Ironically, the Darwin Centre Phase Two project is more of a tale of creation than evolution. The Natural History Museum’s Phase 2 in London features one of the city’s most architecturally radical sights-a functioning Cocoon. The design fits with science themes by the building’s namesake-Charles Darwin. One of the oldest of London’s most treasured buildings, the £75 million ($114 million) extension is the largest since the structure located to its South Kensington site in 1881. It also showcases a new architectural icon that is unique in its technical and creative endeavors.
For the Cocoon, Danish architect C. F. Møller approached the design literally by creating a silk bubble with a series of ivory-colored threads with a subtle sheen that criss-cross on the surface. To start the process a 65 meter long (213 feet), eight-story high structure was built by sprayed concrete specialist Shotcrete. Expanded metal mesh was fitted to a skeletal steel rebar framework and a 250 millimeter (9.8 inches) thick layer of concrete spray applied to create a 3,500 square meter (37,670 square feet) raw concrete surface.
The Cocoon also performs a genuinely protective job. The concrete structure itself provides thermal mass to inhibit any fluctuations to the inside temperature of the unit. The outer surface was insulated with EPS as well to shield the concrete as much as possible from external temperature variations. With the outer layer exposed to the sun on one side through the glass façade, movement of the surface was a worry.
“From our point of view, we wanted a single point of responsibility for the insulation and polished plaster package,” says Alan Grant of HBG Construction. “Only specialist contractor Armourcoat was capable of taking this on.”
A GOOD YEARArmourcoat became involved as a specialist at the design stage a year in advance of construction commencing, says O’Brien. Members of the company attended various design meetings to interface with other specialists, such as Shotcrete Ltd. and Brogan Scaffolding.
“Alan Grant of BAM (formerly HBG) Construction employed our product knowledge to ascertain sequence of work, program constraints and design capabilities all at one time under the direction of the Architect CF Møller,” says O’Brien. “This was the first time anything like this had been created so most of the hard work was in the build-up/preparation and key discussion stages.”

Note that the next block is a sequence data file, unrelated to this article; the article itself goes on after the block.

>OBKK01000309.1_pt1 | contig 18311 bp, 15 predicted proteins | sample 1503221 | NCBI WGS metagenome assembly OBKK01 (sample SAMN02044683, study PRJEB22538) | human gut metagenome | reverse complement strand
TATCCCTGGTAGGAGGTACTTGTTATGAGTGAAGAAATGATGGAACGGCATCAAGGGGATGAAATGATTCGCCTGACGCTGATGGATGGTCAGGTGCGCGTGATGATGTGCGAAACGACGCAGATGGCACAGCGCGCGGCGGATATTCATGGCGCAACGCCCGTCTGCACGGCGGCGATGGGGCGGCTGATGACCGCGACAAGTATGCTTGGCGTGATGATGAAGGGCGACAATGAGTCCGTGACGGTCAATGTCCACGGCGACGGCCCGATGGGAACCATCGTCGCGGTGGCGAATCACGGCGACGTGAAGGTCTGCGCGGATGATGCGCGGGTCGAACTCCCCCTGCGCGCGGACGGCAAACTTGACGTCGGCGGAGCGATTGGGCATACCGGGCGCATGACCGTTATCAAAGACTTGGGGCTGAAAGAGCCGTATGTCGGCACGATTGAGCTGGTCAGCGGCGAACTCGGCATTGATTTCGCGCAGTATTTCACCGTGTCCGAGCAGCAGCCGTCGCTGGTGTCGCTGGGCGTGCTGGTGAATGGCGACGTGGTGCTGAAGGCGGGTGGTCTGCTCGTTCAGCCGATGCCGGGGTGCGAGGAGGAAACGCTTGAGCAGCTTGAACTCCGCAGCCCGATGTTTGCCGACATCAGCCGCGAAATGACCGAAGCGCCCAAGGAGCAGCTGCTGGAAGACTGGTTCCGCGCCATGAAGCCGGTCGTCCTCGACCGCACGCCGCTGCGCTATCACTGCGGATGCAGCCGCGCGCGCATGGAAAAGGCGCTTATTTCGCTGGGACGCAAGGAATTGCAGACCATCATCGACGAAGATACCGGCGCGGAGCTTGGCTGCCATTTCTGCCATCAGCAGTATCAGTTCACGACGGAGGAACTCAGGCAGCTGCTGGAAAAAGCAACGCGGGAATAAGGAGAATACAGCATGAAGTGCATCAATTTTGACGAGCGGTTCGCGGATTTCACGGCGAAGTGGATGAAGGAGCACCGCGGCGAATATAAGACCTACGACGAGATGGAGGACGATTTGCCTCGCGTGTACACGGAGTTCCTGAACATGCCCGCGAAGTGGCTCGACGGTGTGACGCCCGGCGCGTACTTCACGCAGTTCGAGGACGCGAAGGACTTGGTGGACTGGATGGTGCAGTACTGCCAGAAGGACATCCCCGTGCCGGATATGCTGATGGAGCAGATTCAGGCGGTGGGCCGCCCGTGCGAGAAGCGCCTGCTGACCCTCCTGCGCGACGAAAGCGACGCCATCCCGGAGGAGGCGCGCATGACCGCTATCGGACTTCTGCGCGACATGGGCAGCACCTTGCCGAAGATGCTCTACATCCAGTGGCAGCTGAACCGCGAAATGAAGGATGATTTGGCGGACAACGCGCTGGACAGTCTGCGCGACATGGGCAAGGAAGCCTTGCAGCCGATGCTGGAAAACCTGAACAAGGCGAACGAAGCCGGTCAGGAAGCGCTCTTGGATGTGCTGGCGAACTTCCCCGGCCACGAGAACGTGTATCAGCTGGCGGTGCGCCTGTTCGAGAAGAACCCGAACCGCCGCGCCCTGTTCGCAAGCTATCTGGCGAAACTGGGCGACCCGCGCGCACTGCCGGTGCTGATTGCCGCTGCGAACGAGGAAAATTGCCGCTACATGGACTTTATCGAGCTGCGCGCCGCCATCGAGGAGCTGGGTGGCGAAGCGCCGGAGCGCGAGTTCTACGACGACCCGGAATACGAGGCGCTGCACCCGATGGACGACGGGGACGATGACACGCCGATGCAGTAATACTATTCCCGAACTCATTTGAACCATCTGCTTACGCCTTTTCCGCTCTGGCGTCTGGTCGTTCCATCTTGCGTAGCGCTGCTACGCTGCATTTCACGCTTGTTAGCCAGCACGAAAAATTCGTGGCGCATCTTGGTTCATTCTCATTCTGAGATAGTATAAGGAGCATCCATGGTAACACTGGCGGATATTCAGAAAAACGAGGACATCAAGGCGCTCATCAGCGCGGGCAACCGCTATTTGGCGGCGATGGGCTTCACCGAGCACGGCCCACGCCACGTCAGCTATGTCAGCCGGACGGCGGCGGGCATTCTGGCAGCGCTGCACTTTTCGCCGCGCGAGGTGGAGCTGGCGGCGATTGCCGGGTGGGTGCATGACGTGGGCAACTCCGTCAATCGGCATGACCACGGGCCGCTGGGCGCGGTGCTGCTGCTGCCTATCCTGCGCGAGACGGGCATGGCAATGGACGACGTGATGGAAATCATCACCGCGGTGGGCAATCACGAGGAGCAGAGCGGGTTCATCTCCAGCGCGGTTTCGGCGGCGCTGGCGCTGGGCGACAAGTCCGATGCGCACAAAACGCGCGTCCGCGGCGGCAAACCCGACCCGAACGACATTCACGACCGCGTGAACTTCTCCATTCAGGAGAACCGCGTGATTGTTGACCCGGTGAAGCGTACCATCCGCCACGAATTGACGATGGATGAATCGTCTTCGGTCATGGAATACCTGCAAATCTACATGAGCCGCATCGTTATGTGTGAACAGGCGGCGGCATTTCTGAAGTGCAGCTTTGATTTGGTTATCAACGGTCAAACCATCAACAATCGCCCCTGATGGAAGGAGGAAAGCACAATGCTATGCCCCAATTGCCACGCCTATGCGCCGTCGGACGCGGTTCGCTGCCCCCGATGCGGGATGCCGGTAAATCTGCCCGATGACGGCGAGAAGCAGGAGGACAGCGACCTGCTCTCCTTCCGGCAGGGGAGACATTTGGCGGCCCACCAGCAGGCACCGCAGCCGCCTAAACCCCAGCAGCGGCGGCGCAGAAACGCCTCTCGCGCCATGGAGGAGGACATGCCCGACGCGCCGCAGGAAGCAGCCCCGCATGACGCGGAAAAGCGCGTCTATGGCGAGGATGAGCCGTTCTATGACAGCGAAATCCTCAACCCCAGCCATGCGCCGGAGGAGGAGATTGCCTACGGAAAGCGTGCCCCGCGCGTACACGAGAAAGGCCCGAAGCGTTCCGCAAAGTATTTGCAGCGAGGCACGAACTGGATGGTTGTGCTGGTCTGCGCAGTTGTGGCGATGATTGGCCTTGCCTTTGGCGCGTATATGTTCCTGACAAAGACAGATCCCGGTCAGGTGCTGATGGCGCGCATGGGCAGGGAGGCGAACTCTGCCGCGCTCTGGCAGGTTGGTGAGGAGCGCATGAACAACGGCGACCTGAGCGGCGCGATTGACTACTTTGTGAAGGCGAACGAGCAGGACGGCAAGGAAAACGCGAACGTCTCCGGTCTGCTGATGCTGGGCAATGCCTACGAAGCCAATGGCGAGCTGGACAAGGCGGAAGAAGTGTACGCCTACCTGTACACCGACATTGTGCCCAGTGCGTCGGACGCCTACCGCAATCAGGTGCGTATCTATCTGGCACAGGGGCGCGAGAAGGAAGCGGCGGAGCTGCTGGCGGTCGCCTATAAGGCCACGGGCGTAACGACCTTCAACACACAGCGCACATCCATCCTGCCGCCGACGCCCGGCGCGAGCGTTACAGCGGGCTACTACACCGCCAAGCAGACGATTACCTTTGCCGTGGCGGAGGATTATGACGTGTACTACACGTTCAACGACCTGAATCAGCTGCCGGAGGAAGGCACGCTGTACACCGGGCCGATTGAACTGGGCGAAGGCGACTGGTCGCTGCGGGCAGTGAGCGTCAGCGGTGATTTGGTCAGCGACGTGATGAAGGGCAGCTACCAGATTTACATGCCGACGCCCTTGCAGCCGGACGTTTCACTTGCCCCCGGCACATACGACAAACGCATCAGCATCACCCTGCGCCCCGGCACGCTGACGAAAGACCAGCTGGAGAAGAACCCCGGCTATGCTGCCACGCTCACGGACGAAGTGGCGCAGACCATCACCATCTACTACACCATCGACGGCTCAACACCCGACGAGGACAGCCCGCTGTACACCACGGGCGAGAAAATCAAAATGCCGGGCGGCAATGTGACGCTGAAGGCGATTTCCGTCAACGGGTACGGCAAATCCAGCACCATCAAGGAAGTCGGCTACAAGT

As it emulates a natural object, the Cocoon is totally free-form and proved difficult to define mathematically. A specialist surveying company was employed to survey the actual shape of the Cocoon and enable accurate comparisons with the 3-D model design. The next step was to extract all the data from the design model to establish the position of all the control joint lines and to then plot these onto the actual surface of the Cocoon. The control joints, or reveals, were aesthetic, in giving the cocoon a spun web look, as well as functional to allow some expansion and contraction. With a total of 2.8 kilometers (more than a mile and half) of both straight and curved control joints, each and every line had to be plotted at 0.5 meter intervals onto the surface of the Cocoon.
Once all the intersecting lines had been chased into the surface each of the 340 panels could have special beads applied to the edges. Armourcoat designed, developed and prototyped a special bead/shadow gap design that could achieve the required design aesthetic onto a double curved surface.
Armourcoat’s AntiCrack substrate preparation system was then applied. AntiCrack is a cost effective polymer and fiber-modified gypsum skim-coat plaster and provides a substrate that will keep the top layer in fine condition for many years without fear of shrinkage or cracking. Once the AntiCrack had cured and dried out, two layers of the company’s Keycoat were applied prior to the application of the final finish. The final finished effect of a giant silk Cocoon was achieved using ivory colored Armuralia polished plaster, also provided by Armourcoat. Armuralia provided a silky smooth finish with subtle tonal variations.
The finished Cocoon project is a milestone achievement, a strong design and technical solution befitting the historic and social reference of the Natural History Museum. Our thesis is that Darwin would’ve been proud.
Sidebar: Team PlayersProject: Darwin Centre Phase Two-“The Cocoon,” Natural History Museum, London
Specialist Contractor: Armourcoat Ltd.
Client: Natural History Museum
Architect:C. F. Møller, Denmark
Main Contractor: HBG Construction